Gypsum Plaster / Plaster of Paris

Derived from the Greek “Enplastron” and Roman “Emplastrum”, Plaster is a building material used for the protective and/or decorative coating of walls and ceilings, and for moulding and casting decorative elements.

gypsum powder

Image source: http://www.donnamoderna.com/casa/fai-da-te/gessetti-profumati/photo/lavorare-gesso

 

Types of Plaster

The most common types of plaster mainly contain either gypsum, lime, or cement, but all work in a similar way. The plaster is manufactured as a dry powder and is mixed with water to form a stiff but workable paste immediately before it is applied to the surface. The reaction with water liberates heat through crystallization and the hydrated plaster then hardens. Gypsum plaster, or Plaster of Paris, is the most recognized name for casting plaster, but the two terms are used interchangeably. There are several different types of plaster that can be used for a variety of casting.

Info source: https://en.wikipedia.org/wiki/Plaster

Origins of Gypsum Plaster

Plaster of Paris got its name do to a large gypsum deposit at Montmartre in Paris. In the 1700s, the king of France ordered that every wooden building be coated in plaster to provide fire deterrent. Gypsum plaster was used as early as ancient Egypt, according to “A Brief History of Plaster and Gypsum.”

Info source: https://sciencing.com/difference-casting-plaster-plaster-paris-6557743.html

Elaborate plaster reliefs decorating the Chateau de Fontainebleau were hugely influential in Northern Mannerism. There is a plaster low-relief decorative frieze above.

Image source: https://en.wikipedia.org/wiki/Plaster

How is it Composed ?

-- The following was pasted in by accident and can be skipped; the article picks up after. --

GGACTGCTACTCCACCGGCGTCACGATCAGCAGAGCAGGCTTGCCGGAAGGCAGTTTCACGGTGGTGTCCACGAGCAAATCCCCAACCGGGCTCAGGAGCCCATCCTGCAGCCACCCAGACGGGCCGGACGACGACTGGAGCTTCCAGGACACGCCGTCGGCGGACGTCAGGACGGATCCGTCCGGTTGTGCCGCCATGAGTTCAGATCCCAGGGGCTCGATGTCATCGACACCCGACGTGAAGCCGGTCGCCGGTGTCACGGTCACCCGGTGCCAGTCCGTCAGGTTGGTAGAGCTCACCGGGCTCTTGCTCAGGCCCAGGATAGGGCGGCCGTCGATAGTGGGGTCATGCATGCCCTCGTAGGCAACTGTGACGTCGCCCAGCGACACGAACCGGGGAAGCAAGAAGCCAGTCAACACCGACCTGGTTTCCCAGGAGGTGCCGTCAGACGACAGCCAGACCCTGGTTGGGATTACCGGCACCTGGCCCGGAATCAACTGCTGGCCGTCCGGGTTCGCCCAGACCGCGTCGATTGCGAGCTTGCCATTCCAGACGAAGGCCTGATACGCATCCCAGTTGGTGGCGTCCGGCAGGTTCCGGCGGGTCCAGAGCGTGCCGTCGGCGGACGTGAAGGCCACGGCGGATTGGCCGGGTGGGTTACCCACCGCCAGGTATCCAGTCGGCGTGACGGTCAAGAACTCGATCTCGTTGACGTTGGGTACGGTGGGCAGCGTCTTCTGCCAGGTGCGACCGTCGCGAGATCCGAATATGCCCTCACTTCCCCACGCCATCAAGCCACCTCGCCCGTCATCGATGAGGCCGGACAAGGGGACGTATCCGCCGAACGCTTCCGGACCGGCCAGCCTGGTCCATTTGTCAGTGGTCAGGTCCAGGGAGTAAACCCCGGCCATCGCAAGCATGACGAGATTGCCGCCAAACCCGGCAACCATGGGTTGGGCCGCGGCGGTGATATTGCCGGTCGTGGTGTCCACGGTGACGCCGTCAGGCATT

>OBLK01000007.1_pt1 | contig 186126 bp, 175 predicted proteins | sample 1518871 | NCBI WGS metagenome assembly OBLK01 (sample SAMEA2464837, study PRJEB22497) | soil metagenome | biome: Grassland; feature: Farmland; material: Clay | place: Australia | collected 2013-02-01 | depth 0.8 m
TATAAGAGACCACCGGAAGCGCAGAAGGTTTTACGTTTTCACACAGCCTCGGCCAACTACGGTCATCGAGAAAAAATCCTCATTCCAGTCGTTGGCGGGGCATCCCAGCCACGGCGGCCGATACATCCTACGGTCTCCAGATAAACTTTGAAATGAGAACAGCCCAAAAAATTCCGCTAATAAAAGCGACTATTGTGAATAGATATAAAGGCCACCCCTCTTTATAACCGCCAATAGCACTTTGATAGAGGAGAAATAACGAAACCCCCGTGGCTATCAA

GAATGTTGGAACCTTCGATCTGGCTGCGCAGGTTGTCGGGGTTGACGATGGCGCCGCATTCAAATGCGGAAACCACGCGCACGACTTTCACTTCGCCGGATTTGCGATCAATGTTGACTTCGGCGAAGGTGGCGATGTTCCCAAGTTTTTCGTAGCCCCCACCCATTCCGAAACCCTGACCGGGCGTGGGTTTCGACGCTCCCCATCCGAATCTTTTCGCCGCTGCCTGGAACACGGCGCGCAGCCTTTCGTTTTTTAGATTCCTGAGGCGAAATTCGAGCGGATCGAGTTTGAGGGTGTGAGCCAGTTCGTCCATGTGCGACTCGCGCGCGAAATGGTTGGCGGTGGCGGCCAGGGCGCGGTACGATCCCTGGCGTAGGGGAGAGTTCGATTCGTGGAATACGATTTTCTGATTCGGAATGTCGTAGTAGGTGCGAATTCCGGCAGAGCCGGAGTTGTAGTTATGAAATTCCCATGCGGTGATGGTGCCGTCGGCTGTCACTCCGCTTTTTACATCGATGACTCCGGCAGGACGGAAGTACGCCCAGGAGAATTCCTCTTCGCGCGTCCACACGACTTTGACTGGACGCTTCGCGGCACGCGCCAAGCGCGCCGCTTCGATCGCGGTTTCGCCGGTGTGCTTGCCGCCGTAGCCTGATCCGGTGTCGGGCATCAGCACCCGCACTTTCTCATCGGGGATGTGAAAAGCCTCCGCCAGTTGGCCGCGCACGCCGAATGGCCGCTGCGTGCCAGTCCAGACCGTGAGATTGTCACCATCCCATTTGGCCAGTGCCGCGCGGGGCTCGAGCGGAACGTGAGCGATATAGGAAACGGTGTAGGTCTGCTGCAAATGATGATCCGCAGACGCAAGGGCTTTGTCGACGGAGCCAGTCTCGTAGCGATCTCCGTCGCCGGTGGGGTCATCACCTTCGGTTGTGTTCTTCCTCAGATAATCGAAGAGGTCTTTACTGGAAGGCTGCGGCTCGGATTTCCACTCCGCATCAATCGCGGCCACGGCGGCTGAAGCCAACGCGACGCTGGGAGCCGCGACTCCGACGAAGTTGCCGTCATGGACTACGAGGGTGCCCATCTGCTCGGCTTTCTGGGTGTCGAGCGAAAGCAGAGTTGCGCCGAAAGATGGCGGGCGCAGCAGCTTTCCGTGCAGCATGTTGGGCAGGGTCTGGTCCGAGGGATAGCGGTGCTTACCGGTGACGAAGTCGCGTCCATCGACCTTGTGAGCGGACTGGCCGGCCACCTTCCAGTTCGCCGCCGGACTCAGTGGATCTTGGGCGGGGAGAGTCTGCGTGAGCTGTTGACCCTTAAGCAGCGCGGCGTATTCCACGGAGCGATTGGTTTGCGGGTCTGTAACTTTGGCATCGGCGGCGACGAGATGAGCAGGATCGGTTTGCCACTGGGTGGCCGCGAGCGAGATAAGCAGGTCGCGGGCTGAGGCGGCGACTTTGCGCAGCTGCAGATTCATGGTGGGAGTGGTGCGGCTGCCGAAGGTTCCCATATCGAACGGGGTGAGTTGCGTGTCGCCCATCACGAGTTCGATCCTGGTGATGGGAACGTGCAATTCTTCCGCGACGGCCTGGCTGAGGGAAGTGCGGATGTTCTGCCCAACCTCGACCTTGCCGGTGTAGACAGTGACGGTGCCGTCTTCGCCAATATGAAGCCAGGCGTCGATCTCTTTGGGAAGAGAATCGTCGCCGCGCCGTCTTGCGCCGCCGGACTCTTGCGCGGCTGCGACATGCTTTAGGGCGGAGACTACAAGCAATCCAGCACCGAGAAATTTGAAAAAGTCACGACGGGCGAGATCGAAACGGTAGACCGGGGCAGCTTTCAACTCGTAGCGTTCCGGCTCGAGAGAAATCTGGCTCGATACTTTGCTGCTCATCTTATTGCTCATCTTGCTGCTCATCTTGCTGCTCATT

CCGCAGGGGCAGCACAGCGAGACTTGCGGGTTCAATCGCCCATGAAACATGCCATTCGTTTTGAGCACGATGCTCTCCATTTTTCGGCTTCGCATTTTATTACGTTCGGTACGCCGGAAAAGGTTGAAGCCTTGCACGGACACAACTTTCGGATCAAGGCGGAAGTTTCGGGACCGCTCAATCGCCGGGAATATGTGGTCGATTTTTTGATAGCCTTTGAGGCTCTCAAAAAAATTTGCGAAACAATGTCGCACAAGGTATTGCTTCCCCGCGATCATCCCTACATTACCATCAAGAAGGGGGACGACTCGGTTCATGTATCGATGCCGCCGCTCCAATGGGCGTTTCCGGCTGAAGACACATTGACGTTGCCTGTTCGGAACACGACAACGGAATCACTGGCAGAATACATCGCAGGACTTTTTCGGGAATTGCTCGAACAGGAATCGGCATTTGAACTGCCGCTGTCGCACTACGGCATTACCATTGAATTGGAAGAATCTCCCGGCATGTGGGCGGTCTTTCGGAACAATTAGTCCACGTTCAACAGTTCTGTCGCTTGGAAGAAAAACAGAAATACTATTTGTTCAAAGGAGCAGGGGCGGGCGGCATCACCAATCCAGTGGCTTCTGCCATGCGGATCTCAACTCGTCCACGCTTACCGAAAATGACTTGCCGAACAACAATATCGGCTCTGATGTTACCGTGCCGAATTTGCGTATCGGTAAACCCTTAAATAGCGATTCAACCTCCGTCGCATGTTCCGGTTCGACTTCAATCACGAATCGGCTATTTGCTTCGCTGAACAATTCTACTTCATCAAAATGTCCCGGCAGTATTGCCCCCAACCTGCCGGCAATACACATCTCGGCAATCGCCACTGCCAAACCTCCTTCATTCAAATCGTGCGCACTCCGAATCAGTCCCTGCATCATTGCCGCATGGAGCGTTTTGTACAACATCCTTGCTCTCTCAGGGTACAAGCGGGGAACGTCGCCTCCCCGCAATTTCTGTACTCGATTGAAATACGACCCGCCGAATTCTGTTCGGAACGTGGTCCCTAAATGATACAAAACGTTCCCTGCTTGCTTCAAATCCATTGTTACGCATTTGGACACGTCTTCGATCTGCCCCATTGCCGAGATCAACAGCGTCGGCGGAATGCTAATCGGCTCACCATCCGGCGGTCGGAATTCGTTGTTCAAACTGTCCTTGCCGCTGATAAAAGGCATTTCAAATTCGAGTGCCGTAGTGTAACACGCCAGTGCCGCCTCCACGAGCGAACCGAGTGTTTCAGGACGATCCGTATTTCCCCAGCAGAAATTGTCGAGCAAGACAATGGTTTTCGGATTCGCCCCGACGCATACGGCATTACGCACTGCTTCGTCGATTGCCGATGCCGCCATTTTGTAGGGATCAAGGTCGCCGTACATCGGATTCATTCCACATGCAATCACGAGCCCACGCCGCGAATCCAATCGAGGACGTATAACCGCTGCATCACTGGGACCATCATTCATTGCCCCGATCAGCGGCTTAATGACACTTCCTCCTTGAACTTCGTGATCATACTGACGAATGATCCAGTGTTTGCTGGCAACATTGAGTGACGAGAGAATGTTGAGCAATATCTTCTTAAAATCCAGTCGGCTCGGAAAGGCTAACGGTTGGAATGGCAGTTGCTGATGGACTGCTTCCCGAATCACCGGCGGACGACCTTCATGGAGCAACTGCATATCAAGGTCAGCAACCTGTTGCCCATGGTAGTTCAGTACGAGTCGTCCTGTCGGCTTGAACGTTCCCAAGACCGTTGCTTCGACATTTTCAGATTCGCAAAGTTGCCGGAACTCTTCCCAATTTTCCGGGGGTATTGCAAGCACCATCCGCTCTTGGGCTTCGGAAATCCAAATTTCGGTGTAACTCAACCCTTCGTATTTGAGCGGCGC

Plaster of Paris is made up from gypsum, It is a naturally occurring mineral. It is a hydrated calcium sulfate mineral with the molecular formula CaSO4·2H2O. This is the most common sulfate mineral. Usually, the color of the crystal is white or colorless, but can have other shades of colors as grey, red or yellow too. Crystals, also can be transparent or translucent. Gypsum is a soft crystal, which can even be scratched by a fingernail. Further, it is flexible, and its thermal conductivity is low.

This material is made from calcium sulfate that is derived, as we said, from gypsum. Extreme heat evaporates the water from the gypsum and create a fine powder that, when mixed with water, produces a cement-like material.

Gypsum plaster is produced by heating gypsum to about 150 °C:

CaSO4·2H2O + heat → CaSO4·0.5H2O + 1.5H2O (released as steam).

The chemical reaction that occurs when plaster is mixed with water is exothermic. When the plaster sets, it can reach temperatures of more than 60 °C. When the dry plaster powder is mixed with water, it re-forms into gypsum. The setting of unmodified plaster starts about 10 minutes after mixing and is complete in about 45 minutes; but not fully set untill 72 hours.

Info source: http://www.differencebetween.com/difference-between-gypsum-and-vs-plaster-of-paris/

Info source: https://en.wikipedia.org/wiki/Plaster

gypsum crystal

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How is it Used?

Gypsum plasters have been used for centuries in the construction area, thanks to its excellent and unique properties. It provides excellent thermal and acoustic properties while providing wavy lines and leveled walls with superior finish.

It is commonly used for prefabricating and preserving hold parts of ornamental plasterwork placed on ceilings and frames. It is also used in medicine to make plaster casts to immobilize broken bones while they heal, though many modern orthopedic casts are made of fibreglass or thermoplastics. Some sculptors work directly in plaster of paris, as the speed at which the plaster sets gives the work a sense of immediacy and enables the sculptor to achieve the original idea quickly. In medieval and Renaissance times, gesso (usually made of plaster of paris mixed with glue) was applied to wood panels, plaster, stone, or canvas to provide the ground for tempera and oil painting.

Info source: https://www.britannica.com/technology/plaster-of-paris

a worker puts the first layer of plaster on a wall, to give the building a better thermal insulation
Teeth modeled on plaster of paris

 

 

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Image source: https://www.britannica.com/technology/plaster-of-paris